B: “Third time? What was the third?
A: “Criminal Law, Family Law, and…”
B: “Your self defense?”
Even the “dude, you’re gay” jokes in law school are complicated.
I don’t graduate until May of 2010, so the term “almost legally” is quite apt for what I’m doing here. However, when I graduate and pass the bar exam, I’ll have to come up with another name for the site. The most logical one, of course, is to move from “almost” to “barely” legally. It only makes sense.
But Hillary Duff is once again trying to upstage me: I will not stand for this duffspiracy.
You’ve probably heard the crackerjack lawyers on Law and Order stand up and yell “objection, your honor!” when their opponents say or do something untoward. If the judge remembered to wear her mind reading helmet, or it’s plainly obvious that the other attorney is engaging in shenanigans, the judge can sustain the objection without further explanation. However, most of the time, you’re going to need to provide a reason for your objection.
One of the grounds for an objection is irrelevance: you can object to evidence that isn’t relevant to an issue in the case. Filibustering is for legislation, not litigation - there are rules that prevent attorneys from dragging in irrelevant facts to confuse juries.
One of the biggest treasure troves of irrelevant evidence is character evidence: evidence that has nothing to do with the facts of the case, but instead serves to poison the credibility or reputation of a witness or the defendant. You can read the relatively simple rules for excluding character evidence for defendants or witnesses, if you like. They’re not really important for the purposes of this discussion.
This discussion is about a rather odd case we read in my Evidence class. A widower was suing the driver of a car that hit for wrongful death. When you sue for wrongful death, there are a number of specific reasons you can claim you deserve damages: there is the physical pain from the actual loss of your loved one, there is the future companionship you would have enjoyed from that person, and there could also be the future financial benefit that person would have provided you.
The first theory is pretty simple to understand: the loss of a loved one due to someone’s negligence is immensely painful. The second one is also pretty straightforward. By definition, “loss of a loved one” means the loved one isn’t around to provide comfort anymore, and this leads to some odd discussions.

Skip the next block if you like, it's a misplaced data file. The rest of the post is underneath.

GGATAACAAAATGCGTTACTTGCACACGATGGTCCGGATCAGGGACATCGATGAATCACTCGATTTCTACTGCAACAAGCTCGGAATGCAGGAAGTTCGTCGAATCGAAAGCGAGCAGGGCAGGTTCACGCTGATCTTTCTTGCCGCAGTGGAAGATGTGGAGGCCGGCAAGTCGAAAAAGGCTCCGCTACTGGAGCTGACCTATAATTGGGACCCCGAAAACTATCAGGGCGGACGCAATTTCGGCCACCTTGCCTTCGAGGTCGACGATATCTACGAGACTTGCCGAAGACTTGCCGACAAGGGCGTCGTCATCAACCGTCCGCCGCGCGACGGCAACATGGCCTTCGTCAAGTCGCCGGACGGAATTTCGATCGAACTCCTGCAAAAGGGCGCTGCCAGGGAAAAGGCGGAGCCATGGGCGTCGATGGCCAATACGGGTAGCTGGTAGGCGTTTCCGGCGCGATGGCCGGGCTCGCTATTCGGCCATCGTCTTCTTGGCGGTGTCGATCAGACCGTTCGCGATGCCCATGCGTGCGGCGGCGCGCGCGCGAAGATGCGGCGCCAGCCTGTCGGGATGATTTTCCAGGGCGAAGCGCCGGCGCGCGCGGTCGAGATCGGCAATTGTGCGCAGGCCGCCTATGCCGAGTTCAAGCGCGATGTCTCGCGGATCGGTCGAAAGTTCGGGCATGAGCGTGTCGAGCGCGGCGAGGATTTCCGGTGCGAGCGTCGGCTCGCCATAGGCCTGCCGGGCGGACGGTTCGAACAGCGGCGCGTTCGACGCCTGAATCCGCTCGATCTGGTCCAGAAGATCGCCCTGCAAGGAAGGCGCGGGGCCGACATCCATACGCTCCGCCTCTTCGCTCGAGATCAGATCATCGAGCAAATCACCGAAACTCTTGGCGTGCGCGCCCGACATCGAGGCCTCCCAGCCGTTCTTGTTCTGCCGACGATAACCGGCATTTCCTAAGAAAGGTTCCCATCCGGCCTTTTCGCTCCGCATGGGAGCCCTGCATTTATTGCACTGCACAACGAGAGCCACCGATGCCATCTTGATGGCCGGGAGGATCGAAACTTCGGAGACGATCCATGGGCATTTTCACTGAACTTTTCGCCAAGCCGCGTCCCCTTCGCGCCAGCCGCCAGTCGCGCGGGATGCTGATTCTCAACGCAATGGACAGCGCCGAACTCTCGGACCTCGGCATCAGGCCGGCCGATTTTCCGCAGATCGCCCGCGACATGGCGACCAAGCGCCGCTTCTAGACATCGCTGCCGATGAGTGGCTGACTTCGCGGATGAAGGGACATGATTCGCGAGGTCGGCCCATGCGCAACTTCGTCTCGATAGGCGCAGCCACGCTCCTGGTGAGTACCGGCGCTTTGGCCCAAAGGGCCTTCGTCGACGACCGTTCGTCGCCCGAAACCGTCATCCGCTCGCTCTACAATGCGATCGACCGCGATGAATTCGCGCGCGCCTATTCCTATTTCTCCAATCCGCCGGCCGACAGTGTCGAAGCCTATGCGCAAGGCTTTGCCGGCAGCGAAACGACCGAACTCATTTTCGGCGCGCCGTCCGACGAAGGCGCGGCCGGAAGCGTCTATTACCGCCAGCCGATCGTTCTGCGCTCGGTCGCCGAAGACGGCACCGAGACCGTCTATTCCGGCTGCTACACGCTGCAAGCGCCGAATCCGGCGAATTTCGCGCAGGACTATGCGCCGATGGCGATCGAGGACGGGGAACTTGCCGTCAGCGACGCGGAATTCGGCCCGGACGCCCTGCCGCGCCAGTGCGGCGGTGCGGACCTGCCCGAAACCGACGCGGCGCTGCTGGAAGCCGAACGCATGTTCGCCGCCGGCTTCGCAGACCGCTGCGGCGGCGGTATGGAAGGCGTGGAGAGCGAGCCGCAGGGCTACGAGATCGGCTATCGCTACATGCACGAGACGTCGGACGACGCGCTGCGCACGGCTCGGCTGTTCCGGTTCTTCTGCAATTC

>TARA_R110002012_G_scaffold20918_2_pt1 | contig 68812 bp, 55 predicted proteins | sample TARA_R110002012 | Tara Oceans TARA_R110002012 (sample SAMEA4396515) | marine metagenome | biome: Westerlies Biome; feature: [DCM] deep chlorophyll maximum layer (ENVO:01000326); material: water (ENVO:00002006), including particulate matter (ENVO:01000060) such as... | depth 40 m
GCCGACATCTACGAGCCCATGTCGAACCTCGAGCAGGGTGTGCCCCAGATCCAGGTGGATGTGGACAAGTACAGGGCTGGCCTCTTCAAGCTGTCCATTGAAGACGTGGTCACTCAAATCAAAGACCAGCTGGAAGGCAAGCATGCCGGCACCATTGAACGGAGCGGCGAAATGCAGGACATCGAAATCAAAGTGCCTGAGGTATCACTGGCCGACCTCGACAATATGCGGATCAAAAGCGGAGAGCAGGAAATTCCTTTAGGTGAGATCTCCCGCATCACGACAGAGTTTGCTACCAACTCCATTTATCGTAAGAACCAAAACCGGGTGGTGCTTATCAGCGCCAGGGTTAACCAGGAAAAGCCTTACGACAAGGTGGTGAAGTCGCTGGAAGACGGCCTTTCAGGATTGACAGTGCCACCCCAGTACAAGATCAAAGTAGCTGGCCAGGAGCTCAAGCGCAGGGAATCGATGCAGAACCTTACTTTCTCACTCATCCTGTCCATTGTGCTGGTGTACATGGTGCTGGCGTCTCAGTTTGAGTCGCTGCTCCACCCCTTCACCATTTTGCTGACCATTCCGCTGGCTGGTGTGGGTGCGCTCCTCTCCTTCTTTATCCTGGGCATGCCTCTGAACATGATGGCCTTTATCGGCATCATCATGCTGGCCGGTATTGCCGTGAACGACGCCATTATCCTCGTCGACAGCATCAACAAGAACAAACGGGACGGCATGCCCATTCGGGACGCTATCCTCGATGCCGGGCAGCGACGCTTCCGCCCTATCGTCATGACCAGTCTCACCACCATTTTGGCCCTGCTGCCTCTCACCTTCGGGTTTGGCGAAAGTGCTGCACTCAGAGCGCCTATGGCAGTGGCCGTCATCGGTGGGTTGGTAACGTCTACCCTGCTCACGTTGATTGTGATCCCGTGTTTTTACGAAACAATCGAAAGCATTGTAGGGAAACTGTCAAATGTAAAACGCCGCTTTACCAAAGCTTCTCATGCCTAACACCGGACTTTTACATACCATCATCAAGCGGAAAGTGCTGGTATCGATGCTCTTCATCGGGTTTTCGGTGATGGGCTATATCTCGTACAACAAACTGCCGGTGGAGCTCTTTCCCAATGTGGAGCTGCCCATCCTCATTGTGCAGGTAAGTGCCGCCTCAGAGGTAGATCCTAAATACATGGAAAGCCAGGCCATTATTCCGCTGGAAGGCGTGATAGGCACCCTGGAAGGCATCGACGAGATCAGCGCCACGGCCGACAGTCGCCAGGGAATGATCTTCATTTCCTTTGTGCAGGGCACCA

A defendant can either attempt to lessen the damages he would owe by showing that the yearly amount of comfort was not as great as the plaintiff is making it out to be, or the defendant can try to show that the plaintiff (or the loved one) will/would not be around to receive/provide as much comfort as the plaintiff is claiming. Think of it like algebra:
(Comfort Provided Per Year) x (Years Both Loved One and Plaintiff Would Be Alive) = Damages
Reducing either variable will reduce the overall damages, but you might imagine that a defense of “well, she was going to die soon, and she didn’t like you very much anyway” will not be very well-received by a jury.
Getting back to the case in my Evidence class, that was exactly the defense used in the widower’s claim against the driver. While evidence of one party’s character is usually irrelevant to the proceedings, the deceased’s opinion of the plaintiff can be very critical in determining just how much comfort and support the loved one would have provided.
While you can’t ask the plaintiff’s neighbor or mother or pastor what his opinion of the plaintiff is, you can produce evidence of the deceased’s opinion (for instance: a letter the deceased wrote to someone talking about how they couldn’t wait to divorce the plaintiff, because he’s a jerk). Despite the fact that this is certainly character evidence, this is also relevant because the deceased’s opinion of the plaintiff bears directly on the amount of money the plaintiff could receive.
It’s kind of funny that our legal system has created a process by which humans can be compensated for the loss of the uniquely human relationships that we enjoy, but the process itself dehumanizes the parties involved; we’ve just reduced the relationship and the remedy to morbid algebra. In a way, this seems very rational: if two parties have failed to reach a conclusion as reasonable human beings, then the best way to handle a situation is to empanel representatives of community standards (the jury) and use objective referees (the justice system) to reduce the whole situation to an indisputable mathematical certainty.
There’s something romantic about something so cold and emotionless. Perhaps it’s my inner Kantian at work.